Calls award-giving body not to give recognition to Monsanto, TNCs
Los Banos, Laguna – “We loan the seeds, and pay upon harvest. We are usually left with empty sacks. So we loan for food and family expenses, and inputs to be able to plant for the next season. Upon harvest, we have leftover debt.” This is but one of the numerous testaments of farmers that farmer-scientist group MASIPAG has documented on film about the impact of GM corn in the lives and livelihood of corn farmers.
The film entitled “10 Years of Failure, Farmers Deceived by GM corn” shows the dire situation of corn farmers in the Philippines who have adopted GM corn. Amidst protests from farmers, scientists, consumers and basic sectors, GM corn was commercialized in the Philippines in 2003. At present, there are about 8 varieties of single, stacked-trait and pyramided GM corn approved by the government for direct planting. It is now planted in about 685,317 hectares of agricultural land allotted for corn.
The film documentary is based on the study done by MASIPAG on the socio-economic impacts of GM corn on farmers’ lives and livelihood after more than 10 years of commercialization. In the film, GM corn farmers relate how they became indebted because of the rising cost of GM corn seeds and increasing cost and quantity of inputs being used. The film also shared the farmers account on the effect of GM corn farming such as emergence of new pests, soil erosion, corn contamination and human and animal health impacts. Farmers also shared the difficulty to go back to traditional or organic corn farming because of the loss of traditional seeds and practices replaced by GM corn farming and the effects of neighboring GM corn plantations. The film documentary covers the islands of Luzon, Visayas and Mindanao.
The film is set to be released online on the observance of World Food Day. However, executives of agrochemical transnational companies Monsanto and Syngenta will be awarded by the World Food Prize Foundation on October 17. Awardees include Monsanto executive vice president and chief technology officer Robert Fraley. Fraley was responsible for the development of Monsanto’s genetically modified crops.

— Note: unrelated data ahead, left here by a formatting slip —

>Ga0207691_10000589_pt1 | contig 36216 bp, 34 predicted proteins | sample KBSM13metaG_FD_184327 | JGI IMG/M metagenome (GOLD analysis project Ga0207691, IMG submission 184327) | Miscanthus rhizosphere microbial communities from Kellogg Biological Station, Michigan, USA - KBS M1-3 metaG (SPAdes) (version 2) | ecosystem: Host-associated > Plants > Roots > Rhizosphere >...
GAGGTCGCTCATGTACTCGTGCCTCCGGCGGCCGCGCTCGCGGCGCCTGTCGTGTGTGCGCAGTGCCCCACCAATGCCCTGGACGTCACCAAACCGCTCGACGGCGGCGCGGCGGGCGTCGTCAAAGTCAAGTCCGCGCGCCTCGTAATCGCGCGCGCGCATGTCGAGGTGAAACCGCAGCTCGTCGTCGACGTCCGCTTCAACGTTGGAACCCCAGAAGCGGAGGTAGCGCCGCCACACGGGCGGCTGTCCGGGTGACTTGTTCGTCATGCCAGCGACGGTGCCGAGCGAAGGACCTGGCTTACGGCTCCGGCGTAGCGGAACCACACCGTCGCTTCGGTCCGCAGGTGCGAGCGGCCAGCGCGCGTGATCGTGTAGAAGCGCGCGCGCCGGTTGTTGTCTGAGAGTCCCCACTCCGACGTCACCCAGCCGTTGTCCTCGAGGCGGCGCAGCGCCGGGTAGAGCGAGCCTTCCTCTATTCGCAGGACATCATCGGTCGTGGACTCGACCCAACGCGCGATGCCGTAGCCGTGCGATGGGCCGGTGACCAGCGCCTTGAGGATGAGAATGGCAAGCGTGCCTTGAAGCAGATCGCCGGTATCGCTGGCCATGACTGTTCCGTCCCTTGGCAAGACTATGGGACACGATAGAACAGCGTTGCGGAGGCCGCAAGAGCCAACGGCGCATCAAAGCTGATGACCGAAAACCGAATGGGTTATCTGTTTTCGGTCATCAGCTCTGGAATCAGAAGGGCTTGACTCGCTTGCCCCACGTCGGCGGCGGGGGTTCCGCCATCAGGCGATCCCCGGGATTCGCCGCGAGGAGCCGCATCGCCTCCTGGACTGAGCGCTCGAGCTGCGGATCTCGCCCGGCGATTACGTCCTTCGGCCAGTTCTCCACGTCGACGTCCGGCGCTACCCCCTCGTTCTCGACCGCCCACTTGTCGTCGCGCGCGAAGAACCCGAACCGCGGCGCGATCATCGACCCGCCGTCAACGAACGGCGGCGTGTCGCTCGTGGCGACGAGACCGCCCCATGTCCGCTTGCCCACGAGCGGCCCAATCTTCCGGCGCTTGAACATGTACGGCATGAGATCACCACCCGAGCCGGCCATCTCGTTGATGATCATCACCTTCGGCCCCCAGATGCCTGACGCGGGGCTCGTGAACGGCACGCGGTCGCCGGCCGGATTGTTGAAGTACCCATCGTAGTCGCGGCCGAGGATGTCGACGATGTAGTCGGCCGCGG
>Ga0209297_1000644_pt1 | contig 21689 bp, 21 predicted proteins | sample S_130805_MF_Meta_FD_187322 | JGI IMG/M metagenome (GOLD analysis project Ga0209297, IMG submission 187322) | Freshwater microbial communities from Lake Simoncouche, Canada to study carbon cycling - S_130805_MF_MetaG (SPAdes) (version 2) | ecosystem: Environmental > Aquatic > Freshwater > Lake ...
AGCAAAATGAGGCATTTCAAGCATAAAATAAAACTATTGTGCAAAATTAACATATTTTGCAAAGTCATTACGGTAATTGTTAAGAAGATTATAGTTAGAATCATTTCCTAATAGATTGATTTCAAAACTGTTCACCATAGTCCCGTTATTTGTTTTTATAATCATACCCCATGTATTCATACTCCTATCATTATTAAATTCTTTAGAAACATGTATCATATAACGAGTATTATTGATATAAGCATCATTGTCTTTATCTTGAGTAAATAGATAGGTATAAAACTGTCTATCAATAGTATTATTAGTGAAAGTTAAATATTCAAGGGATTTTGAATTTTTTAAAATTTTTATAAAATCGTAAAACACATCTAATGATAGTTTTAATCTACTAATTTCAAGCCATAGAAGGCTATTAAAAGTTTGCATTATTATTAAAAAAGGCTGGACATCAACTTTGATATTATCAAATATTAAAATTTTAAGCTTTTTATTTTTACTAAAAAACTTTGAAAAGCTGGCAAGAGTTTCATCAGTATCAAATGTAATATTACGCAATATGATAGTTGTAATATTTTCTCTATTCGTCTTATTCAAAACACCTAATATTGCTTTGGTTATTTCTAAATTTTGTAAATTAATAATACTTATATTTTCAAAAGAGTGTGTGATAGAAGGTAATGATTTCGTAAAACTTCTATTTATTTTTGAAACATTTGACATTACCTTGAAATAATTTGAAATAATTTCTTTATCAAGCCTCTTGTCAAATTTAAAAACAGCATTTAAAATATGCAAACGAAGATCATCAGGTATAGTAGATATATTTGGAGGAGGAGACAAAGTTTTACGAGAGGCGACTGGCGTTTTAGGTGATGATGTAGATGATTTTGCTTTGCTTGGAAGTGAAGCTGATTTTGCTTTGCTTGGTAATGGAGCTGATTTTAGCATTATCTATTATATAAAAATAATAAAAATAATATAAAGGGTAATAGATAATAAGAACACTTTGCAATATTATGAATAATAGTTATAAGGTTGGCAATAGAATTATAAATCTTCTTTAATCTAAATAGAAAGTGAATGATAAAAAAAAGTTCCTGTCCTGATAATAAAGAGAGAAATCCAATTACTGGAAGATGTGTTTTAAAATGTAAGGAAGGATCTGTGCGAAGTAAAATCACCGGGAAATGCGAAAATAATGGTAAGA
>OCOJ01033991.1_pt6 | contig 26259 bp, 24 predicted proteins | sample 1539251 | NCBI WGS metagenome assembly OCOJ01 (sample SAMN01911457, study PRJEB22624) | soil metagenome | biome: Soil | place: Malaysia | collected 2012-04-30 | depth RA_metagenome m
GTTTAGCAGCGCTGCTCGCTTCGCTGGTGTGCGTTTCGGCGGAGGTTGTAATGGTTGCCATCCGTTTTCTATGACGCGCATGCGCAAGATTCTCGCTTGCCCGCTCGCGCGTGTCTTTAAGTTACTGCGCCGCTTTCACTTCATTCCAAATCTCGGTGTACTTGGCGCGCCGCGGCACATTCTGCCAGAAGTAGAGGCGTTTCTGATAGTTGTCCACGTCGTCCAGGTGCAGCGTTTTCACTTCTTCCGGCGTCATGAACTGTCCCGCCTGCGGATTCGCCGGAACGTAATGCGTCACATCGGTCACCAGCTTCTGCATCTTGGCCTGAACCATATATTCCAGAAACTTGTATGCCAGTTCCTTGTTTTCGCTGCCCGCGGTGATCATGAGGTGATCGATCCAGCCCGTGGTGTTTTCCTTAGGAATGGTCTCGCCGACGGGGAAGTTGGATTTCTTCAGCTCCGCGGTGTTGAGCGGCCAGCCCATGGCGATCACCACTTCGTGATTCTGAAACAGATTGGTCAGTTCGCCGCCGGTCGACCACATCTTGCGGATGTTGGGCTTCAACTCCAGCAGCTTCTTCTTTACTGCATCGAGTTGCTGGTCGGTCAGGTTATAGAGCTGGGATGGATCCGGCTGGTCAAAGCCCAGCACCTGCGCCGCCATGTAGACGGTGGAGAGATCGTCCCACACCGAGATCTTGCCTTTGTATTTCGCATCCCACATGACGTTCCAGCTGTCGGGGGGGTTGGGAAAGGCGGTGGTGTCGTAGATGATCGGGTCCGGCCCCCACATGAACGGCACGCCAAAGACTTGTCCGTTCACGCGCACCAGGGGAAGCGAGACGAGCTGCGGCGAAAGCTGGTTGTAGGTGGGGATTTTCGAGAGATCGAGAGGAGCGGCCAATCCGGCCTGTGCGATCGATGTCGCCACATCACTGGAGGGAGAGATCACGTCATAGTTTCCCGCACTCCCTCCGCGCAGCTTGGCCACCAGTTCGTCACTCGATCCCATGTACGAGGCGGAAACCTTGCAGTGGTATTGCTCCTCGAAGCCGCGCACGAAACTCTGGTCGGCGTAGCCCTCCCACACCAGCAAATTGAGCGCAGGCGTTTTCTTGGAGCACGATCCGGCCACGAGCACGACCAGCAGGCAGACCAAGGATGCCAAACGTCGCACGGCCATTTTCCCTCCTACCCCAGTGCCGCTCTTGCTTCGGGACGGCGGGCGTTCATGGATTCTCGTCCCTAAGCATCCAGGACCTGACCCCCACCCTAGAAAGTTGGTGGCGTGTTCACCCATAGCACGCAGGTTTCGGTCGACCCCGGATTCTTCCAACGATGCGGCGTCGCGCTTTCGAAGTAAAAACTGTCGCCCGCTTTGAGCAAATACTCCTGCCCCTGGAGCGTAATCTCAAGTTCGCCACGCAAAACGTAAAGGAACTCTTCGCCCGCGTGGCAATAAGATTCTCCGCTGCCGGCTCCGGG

MASIPAG national coordinator Dr Chito Medina says that GM crops such as GM corn only enforces corporate control of agriculture. “It is quite tragic that on World Food Day, huge agrochemical companies who wrested away farmers’ rights on seeds, caused environmental degradation and pollution of our valuable genetic resources are put in high regard, while small and resource-poor farmers who nurtured the seeds and who feed the population are left landless and hungry.”
Medina also stressed that it is high time that the government heed the calls of the farmers and take policy recommendations seriously so as to attain food security thru sustainable and biodiversity-based agriculture. MASIPAG advocates for farmer-led sustainable and organic agriculture.
Recently, the United Nations Conference on Trade and Development published a report on the importance of sustainable agriculture to ensure food security in a changing climate. In 2008, the International Assessment of Agricultural Knowledge, Science and Technology for Development (IAASTD) said that the present chemical and capital intensive agriculture and the marginalization of small farmers are no longer tenable, and called on governments to redirect efforts to attaining sustainable practices in agriculture.###
Link to the video –https://www.youtube.com/watch?v=hCuWs8K9-kI